Sugar and Your Health

Sugar is killing you, literally. It  impairs your health, makes you more prone to disease, causes skin problems, impacts your mood, and is slowing you down.


As a female, I have always been conscience about maintaining my weight, getting exercise and controlling portions. Over the past few months however I have really taken conscientious to a new level and am more involved in my food selections.

I have a sweet tooth. And my vice is chocolate. A craving for a bite of chocolate turned into devouring an entire bar or bag of whatever treat had found its way into my home. I realized that the more I ate the more I wanted. I wasn’t satisfying a sweet tooth anymore, I was addicted. At the same moment I was questioning my addiction, my friend Rachel suggested I watch That Sugar Film.

What an eye opener! Of course I already knew the terrible effects of sugar on many levels, but to have the science, body changes, and our society norms played out on film pulled it all together for me. It also opened my eyes to to the fact that sugar is added to most all foods. I gave up soda many years ago and I do not bake or buy dessert items to have in the house, but I was blind to the ‘added sugars’ hidden within seemingly ‘healthy’ items: salad dressing, yogurt, pasta sauce, etc. 80% of items in the grocery store contain added sugar! Wow! (Watching this documentary lead to watching many, many others–free with my Amazon Prime account.)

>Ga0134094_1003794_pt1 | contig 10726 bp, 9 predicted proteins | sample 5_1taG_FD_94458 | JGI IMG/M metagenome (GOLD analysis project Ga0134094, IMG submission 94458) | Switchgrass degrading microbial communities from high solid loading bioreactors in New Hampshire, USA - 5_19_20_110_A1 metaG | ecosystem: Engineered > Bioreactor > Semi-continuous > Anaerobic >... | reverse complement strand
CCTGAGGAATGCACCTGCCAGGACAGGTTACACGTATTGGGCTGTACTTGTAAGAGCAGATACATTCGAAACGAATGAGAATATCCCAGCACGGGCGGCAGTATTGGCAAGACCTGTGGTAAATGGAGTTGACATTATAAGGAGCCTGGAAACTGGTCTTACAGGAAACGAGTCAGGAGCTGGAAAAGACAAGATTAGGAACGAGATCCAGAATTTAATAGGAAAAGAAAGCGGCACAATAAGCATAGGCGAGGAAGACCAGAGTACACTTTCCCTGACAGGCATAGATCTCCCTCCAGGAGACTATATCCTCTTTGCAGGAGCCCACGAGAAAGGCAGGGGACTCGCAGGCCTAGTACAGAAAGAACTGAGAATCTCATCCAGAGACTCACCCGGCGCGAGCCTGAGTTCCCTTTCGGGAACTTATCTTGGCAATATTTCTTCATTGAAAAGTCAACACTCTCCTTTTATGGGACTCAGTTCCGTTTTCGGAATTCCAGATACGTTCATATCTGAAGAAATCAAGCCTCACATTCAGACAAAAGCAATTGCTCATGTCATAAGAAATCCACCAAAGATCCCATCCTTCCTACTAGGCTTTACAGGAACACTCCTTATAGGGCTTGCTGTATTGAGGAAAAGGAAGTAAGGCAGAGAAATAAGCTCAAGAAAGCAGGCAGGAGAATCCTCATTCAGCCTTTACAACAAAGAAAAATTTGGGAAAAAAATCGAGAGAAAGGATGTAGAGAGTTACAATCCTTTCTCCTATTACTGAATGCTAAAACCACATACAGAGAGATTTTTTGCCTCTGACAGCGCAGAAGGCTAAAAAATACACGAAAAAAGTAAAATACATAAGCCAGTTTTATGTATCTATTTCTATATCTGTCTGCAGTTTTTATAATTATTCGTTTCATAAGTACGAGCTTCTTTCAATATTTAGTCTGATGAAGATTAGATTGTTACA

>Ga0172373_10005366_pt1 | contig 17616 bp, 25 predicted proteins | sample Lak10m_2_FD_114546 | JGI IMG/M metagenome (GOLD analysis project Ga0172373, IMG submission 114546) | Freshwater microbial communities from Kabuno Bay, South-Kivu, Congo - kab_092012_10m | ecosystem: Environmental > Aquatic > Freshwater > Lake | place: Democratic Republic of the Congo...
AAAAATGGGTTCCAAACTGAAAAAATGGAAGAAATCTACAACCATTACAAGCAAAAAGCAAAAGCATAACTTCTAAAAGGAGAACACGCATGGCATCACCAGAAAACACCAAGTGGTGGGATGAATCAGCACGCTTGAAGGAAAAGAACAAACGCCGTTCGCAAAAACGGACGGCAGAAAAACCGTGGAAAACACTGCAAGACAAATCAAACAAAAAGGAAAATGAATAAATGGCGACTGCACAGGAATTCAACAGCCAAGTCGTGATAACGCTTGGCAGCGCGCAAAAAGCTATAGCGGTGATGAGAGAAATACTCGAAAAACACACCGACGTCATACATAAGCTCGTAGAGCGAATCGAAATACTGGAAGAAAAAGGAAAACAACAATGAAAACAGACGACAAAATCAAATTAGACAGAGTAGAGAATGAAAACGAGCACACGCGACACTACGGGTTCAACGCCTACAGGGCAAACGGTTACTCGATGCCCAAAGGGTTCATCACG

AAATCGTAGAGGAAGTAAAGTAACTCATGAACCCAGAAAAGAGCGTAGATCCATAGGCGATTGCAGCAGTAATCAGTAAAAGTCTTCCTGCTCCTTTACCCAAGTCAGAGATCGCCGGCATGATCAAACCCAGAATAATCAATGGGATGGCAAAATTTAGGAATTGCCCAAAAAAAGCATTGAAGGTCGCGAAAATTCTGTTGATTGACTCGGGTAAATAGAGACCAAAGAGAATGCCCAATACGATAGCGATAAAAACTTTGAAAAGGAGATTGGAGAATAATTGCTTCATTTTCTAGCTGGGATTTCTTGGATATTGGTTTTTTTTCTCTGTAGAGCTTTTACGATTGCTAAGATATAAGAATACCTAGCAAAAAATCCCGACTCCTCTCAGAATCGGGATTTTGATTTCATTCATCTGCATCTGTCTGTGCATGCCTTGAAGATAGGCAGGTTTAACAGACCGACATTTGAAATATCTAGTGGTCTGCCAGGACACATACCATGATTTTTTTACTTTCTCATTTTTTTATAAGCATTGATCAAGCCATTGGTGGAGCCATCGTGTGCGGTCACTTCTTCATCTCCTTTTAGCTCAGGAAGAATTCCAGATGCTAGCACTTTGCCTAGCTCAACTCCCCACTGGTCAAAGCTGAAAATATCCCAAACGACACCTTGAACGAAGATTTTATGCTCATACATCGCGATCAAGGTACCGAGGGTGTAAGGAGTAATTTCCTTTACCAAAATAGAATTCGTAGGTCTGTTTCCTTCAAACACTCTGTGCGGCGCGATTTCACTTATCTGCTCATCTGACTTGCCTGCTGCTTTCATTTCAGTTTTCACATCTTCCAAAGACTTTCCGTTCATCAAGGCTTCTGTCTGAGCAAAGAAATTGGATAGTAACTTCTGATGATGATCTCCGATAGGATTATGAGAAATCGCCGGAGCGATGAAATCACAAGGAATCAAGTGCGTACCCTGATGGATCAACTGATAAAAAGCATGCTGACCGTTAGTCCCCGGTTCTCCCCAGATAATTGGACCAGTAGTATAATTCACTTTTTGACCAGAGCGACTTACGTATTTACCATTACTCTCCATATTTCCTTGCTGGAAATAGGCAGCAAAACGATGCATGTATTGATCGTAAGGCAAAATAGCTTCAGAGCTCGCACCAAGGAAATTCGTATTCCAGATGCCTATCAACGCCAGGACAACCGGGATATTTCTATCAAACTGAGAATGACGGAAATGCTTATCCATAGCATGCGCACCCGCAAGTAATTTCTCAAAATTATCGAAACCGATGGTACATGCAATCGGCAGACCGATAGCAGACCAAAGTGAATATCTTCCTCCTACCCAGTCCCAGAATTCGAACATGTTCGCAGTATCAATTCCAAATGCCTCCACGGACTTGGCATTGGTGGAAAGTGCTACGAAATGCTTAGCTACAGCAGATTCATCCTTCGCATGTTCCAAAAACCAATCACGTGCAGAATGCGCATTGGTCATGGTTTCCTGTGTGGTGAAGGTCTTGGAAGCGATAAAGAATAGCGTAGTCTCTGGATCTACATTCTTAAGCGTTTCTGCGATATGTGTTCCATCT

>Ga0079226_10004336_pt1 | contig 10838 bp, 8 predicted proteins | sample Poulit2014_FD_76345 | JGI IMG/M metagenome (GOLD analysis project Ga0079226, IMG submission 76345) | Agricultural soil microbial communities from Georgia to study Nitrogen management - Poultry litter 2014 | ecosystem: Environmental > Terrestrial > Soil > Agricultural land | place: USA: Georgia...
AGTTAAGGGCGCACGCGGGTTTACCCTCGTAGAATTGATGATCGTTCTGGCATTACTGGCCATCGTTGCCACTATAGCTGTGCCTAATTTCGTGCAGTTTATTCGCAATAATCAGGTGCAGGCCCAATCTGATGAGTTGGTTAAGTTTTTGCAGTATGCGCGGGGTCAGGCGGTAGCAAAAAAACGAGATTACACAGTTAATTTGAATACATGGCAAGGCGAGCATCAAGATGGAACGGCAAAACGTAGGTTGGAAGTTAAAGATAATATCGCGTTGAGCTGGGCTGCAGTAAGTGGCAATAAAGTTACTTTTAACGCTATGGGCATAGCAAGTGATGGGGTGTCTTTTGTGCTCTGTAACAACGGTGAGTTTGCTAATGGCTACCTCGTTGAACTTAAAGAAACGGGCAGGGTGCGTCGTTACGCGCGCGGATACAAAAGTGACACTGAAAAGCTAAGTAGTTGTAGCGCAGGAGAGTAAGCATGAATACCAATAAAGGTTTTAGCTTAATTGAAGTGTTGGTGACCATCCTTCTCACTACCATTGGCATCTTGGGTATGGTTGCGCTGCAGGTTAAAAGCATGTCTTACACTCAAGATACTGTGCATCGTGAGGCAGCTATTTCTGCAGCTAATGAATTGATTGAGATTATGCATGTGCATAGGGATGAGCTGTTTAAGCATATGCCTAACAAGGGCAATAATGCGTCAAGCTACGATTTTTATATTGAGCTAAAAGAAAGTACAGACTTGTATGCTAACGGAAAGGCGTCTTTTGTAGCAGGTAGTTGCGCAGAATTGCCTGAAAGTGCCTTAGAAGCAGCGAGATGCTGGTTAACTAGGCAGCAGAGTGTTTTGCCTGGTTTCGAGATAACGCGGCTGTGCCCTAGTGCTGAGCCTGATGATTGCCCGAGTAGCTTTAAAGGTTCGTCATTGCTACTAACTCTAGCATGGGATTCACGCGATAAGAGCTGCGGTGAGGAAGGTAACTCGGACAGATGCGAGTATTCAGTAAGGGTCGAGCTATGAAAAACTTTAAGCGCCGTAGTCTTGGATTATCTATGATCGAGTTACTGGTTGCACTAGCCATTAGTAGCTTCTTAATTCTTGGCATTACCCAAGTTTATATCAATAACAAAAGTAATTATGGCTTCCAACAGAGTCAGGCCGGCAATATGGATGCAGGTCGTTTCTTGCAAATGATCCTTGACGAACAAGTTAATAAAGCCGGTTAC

During my pregnancy, I ate well. Good fats, good grains, fruits, veggies and lots of water and tea. But I also gave into my sweet tooth which seemed to be a bit more intense during pregnancy. Even with trips to Culvers for custard and many chocolate treats throughout, I stayed within my weight gain goal.

Now to be completely vulnerable… My pre-pregnancy weight was 140 (ish). I gained 33 pounds during my term. I was back down to my standard weight roughly two months after the birth of our daughter. All credit for that goes to breastfeeding and my food selections as my activity was very limited during my slow recovery. On January 1, I weighed in at 142.2. This was about the same time I watched That Sugar Film.

After viewing the film, I decided I was done with sugar. No more organic raw sugar in my oatmeal, instead I used real maple syrup. No more organic vanilla yogurt (29 grams of sugar per serving!), I switched to plain and flavored with fruit and my homemade granola (yes, I’m becoming a full-fledged hippie, and proud of it). I was aware of the need to limit sugar before, but now I was determined to reduce added sugars from my diet.

The film reminded me that bread, pasta, beer, wine and other foods impact our bodies similarly to sugar. They cause a surge of insulin, unbalance our metabolism, cravings, and many other reactions when digested. So I decided to cut these as well.